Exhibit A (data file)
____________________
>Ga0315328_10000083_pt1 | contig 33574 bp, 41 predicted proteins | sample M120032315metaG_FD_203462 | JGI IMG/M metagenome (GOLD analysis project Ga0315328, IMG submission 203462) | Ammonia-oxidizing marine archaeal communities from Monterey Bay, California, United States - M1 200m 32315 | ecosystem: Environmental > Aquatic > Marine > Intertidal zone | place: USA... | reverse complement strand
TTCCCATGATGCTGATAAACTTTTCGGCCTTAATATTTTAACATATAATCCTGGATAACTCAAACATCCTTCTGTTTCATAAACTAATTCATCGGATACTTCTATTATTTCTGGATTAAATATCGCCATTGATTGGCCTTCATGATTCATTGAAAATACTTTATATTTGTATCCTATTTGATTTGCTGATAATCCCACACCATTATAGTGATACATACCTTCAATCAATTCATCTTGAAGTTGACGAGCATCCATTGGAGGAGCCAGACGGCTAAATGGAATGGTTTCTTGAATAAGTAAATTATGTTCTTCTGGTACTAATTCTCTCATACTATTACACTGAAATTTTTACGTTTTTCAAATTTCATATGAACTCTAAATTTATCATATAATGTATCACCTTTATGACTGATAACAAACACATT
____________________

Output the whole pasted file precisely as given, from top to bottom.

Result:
>Ga0315328_10000083_pt1 | contig 33574 bp, 41 predicted proteins | sample M120032315metaG_FD_203462 | JGI IMG/M metagenome (GOLD analysis project Ga0315328, IMG submission 203462) | Ammonia-oxidizing marine archaeal communities from Monterey Bay, California, United States - M1 200m 32315 | ecosystem: Environmental > Aquatic > Marine > Intertidal zone | place: USA... | reverse complement strand
TTCCCATGATGCTGATAAACTTTTCGGCCTTAATATTTTAACATATAATCCTGGATAACTCAAACATCCTTCTGTTTCATAAACTAATTCATCGGATACTTCTATTATTTCTGGATTAAATATCGCCATTGATTGGCCTTCATGATTCATTGAAAATACTTTATATTTGTATCCTATTTGATTTGCTGATAATCCCACACCATTATAGTGATACATACCTTCAATCAATTCATCTTGAAGTTGACGAGCATCCATTGGAGGAGCCAGACGGCTAAATGGAATGGTTTCTTGAATAAGTAAATTATGTTCTTCTGGTACTAATTCTCTCATACTATTACACTGAAATTTTTACGTTTTTCAAATTTCATATGAACTCTAAATTTATCATATAATGTATCACCTTTATGACTGATAACAAACACATT